Religious parents said constitutional rights violated
Toronto Star, Mar. 4, 2003
KATE HARRIES, ONTARIO REPORTER
The interests of children take precedence over the rights of parents, an Ontario court judge has emphasized.
“The court has clearly said children’s rights trump parental autonomy every time,” London lawyer Alfred Mamo said yesterday, after Madam Justice Eleanor Schnall released her reasons for upholding the actions of a social worker who took seven children from their home in July, 2001.
Schnall said that while the seizure of seven children from their home two years ago for fear they were being spanked was “very traumatic,” the child welfare worker did not violate anyone’s constitutional rights.
Schnall said Shelley West of Family and Children’s Services of St. Thomas and Elgin County “made the right decision, in law” after the children described how they had been disciplined with objects by their parents, former Mennonites who belong to the Aylmer Church of God.
The children, then 6 to 14 years old, told West of beatings with a fly-swatter handle, a belt and an electric cord that sometimes left marks, though none were visible that day.
“The fact that the parents believe that they strike their children out of love, and that they are obliged to do so because of the teachings of the Bible, as interpreted by their Church, does not detract from the view that excessive force cannot be condoned, under any circumstances,” Schnall ruled.
“Application of force to a child that leaves a mark is unacceptable.”
Apprehending the children turned into a public-relations fiasco for the society when about 100 church members surrounded the home and police carried out the kicking and screaming children.
The parents claimed their constitutional rights were violated because West did not allow the mother, who spoke Low German and no English, the right to obtain legal advice and because their permission was not given before police videotaped interviews of the children.
The society went to court seeking a year-long supervision order. Lawyers for the parents asked Schnall to exclude the society evidence because it was obtained unlawfully.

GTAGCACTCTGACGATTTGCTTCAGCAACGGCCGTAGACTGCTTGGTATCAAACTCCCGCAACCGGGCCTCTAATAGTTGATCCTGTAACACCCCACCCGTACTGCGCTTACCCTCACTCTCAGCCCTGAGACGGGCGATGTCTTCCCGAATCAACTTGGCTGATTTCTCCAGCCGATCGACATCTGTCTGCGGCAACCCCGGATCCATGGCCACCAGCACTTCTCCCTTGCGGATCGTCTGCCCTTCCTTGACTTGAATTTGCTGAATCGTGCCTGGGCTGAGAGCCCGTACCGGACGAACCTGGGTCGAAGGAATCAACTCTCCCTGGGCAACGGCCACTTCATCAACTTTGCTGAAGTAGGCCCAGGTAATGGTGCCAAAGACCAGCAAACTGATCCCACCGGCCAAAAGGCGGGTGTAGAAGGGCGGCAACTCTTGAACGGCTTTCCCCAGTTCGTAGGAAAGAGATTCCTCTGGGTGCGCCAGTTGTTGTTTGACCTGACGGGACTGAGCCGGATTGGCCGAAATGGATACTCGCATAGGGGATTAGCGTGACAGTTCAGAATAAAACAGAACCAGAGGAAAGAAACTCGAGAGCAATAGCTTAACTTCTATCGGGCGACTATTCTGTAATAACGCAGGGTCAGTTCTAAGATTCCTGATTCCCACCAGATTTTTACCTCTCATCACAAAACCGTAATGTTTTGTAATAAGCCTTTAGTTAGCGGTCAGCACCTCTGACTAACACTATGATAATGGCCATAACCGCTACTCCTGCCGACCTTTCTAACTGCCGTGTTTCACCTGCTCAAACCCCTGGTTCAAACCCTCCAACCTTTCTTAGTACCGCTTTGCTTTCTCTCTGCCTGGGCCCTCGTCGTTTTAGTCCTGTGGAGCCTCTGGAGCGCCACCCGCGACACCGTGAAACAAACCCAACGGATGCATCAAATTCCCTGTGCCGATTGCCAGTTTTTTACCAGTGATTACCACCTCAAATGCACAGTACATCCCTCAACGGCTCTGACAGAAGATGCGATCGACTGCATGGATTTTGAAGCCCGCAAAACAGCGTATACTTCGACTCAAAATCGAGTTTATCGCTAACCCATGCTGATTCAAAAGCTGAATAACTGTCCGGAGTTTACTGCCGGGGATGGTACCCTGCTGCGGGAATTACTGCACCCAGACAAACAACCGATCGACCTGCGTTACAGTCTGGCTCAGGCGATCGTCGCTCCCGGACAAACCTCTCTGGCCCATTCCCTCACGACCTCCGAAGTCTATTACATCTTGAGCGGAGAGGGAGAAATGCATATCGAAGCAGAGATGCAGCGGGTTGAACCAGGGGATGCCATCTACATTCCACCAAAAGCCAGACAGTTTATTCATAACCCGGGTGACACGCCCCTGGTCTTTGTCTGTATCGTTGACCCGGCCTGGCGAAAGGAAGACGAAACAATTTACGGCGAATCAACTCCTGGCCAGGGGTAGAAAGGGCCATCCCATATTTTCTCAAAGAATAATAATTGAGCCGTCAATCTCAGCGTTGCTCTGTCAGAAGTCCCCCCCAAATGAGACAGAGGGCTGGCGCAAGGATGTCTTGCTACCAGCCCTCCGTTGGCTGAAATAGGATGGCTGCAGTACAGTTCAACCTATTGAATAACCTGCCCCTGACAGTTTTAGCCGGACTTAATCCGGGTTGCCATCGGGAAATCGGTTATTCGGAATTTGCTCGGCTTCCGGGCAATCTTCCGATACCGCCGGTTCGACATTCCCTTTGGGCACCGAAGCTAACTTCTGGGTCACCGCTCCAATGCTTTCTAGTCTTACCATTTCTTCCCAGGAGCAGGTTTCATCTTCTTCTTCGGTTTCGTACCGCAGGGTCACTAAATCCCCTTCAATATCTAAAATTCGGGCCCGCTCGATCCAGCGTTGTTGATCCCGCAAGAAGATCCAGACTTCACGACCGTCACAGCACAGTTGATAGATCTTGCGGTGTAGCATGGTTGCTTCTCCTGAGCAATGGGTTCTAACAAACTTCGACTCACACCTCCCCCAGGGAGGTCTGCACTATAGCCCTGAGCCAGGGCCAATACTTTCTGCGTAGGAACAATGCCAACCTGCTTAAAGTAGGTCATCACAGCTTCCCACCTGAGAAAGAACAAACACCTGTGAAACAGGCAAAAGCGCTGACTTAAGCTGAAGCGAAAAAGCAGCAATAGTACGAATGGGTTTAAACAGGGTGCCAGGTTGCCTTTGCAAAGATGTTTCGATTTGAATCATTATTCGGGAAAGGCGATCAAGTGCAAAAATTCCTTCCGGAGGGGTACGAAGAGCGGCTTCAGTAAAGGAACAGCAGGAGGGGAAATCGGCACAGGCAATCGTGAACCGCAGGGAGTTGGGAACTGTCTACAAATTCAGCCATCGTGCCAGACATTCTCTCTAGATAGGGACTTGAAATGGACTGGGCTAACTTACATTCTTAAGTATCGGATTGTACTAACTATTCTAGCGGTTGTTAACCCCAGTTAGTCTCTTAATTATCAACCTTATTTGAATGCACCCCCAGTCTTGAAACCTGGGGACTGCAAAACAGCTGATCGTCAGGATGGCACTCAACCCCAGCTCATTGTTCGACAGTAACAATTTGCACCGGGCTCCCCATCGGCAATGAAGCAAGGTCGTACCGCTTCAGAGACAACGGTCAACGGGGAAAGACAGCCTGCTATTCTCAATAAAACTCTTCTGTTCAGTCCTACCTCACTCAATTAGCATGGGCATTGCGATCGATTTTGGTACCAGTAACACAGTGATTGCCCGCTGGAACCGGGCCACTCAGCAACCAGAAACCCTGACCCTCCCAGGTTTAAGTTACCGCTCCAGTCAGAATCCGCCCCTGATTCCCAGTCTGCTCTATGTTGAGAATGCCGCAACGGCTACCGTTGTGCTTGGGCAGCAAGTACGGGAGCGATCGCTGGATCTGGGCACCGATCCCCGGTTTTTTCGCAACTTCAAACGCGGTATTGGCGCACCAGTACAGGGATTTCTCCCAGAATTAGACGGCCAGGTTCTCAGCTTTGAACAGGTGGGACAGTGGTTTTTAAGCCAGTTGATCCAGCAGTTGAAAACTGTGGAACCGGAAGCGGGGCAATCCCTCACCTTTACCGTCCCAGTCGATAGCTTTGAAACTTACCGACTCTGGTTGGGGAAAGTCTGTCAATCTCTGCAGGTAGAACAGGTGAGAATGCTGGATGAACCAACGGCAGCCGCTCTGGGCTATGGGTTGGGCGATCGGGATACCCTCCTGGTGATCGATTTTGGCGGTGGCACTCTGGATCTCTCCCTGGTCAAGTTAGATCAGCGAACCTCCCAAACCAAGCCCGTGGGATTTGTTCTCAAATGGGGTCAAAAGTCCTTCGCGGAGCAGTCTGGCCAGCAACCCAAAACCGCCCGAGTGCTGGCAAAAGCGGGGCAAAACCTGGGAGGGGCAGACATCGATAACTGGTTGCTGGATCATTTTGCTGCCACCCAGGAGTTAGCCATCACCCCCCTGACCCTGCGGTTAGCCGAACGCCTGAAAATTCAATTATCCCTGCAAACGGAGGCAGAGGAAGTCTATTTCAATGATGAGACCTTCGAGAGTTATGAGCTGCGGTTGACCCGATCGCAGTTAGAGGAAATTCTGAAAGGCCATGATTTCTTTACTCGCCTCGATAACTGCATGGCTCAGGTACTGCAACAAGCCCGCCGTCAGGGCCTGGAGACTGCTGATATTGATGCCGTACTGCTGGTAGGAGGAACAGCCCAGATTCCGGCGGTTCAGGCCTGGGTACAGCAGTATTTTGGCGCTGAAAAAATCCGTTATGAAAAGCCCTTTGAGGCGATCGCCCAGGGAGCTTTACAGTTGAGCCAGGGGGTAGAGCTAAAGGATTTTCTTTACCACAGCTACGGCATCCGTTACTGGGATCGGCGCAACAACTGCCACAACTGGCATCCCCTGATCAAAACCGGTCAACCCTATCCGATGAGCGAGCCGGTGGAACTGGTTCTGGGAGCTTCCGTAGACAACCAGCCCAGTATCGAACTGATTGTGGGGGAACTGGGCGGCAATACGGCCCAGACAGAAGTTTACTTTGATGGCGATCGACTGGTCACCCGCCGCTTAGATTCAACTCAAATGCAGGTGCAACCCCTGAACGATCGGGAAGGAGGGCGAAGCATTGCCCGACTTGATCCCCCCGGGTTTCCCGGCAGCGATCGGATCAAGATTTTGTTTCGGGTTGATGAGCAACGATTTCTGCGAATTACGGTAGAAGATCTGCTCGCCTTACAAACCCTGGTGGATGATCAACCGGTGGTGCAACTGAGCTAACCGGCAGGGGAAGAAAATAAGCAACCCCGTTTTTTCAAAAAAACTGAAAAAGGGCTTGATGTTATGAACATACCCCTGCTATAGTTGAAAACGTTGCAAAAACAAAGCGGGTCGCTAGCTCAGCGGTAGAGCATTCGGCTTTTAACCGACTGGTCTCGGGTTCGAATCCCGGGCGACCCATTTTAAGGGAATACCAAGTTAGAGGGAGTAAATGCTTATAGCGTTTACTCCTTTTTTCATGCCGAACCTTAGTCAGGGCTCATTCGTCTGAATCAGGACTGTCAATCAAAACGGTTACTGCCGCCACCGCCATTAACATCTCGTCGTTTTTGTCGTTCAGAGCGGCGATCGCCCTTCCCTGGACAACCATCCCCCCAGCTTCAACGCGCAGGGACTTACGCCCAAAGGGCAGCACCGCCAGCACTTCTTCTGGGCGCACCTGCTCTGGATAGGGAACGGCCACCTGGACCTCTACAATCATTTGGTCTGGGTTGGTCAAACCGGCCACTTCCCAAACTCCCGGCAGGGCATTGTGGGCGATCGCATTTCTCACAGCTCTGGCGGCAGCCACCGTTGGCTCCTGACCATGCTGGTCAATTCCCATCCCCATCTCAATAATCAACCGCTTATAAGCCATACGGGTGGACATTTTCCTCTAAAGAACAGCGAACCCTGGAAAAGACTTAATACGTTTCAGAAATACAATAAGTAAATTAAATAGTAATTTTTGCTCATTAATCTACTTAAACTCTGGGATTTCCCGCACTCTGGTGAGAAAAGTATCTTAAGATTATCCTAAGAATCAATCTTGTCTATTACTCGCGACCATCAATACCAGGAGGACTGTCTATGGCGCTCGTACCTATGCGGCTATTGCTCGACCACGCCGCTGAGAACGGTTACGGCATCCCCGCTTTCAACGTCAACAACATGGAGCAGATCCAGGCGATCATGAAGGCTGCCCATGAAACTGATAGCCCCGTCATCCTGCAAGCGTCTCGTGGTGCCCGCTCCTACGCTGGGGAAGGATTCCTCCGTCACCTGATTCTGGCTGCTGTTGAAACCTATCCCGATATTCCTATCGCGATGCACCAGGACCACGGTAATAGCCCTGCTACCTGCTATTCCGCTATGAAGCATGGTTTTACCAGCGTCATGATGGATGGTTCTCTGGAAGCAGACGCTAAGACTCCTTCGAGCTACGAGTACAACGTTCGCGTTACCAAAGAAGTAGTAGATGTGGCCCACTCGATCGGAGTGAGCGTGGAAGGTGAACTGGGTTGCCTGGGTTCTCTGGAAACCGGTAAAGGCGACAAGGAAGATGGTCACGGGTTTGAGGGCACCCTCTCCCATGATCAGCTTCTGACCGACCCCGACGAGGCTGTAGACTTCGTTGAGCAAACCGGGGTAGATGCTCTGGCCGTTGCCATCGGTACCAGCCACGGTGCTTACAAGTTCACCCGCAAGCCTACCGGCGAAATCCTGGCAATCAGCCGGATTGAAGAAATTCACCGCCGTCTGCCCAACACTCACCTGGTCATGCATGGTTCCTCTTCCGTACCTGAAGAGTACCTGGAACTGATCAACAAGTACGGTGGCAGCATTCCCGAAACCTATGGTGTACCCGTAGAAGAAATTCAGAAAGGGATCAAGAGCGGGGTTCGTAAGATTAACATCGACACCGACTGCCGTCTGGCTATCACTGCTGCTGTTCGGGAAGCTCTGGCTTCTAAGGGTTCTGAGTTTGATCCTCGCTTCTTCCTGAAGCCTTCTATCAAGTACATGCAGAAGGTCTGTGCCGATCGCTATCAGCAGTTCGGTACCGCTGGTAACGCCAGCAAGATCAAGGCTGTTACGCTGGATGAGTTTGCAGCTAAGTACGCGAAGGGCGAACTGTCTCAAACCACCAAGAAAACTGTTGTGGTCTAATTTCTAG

Schnall, who heard the testimony in May and June last year, issued a decision in October stating the evidence is admissible, but did not release her reasons until yesterday.
Mamo said a key element of her ruling is that protections provided under criminal law — like the right to a lawyer or against self-incrimination — do not apply in child welfare cases.
Of the argument that parental permission is required before police interview children, Schnall said it would be “sheer nonsense” for consent to be required from a parent suspected of abusing a child.
Lawyers for the parents refused comment yesterday.
The family’s pastor said the judgment ignores the harm to children caused by cases where social workers make mistakes.
Rev. Henry Hildebrandt found Schnall’s ruling “alarming” because she notes an apprehension in any case might be very short, with a judicial review required within five days.
“She’s justifying an apprehension, no matter how traumatizing it is,” he said.
Hildebrandt rejected criticism in Schnall’s ruling that he “orchestrated” the chaotic scene outside the family home and cultivated media interest.
“I had nowhere else to turn,” he said yesterday. “If it hadn’t been for the public involvement in this case, we’d have achieved nothing.”
Hildebrandt and society executive director Steve Bailey agreed yesterday that relations between the society and the church congregation have improved, with one Church of God family now approved as a foster family and a mentor for others in the congregation.
The children, who were placed in foster homes for three weeks after the apprehension, have been home since then, under an agreement that prohibits corporal punishment.
The case returns to court May 25 for a continued trial to decide whether the children are in need of protection.
Mamo said negotiations between the society and the parents may result in an agreement on the length and terms of the supervision order.
In that case, Schnall would be asked to approve the settlement and no further hearing would be required.
Though known as the “spanking case,” it centred more on the powers of child welfare workers.
The issue of whether corporal punishment is permissible is to be heard by the Supreme Court, probably this fall, in a challenge of a Criminal Code section that allows parents and teachers to use reasonable force for purposes of correction.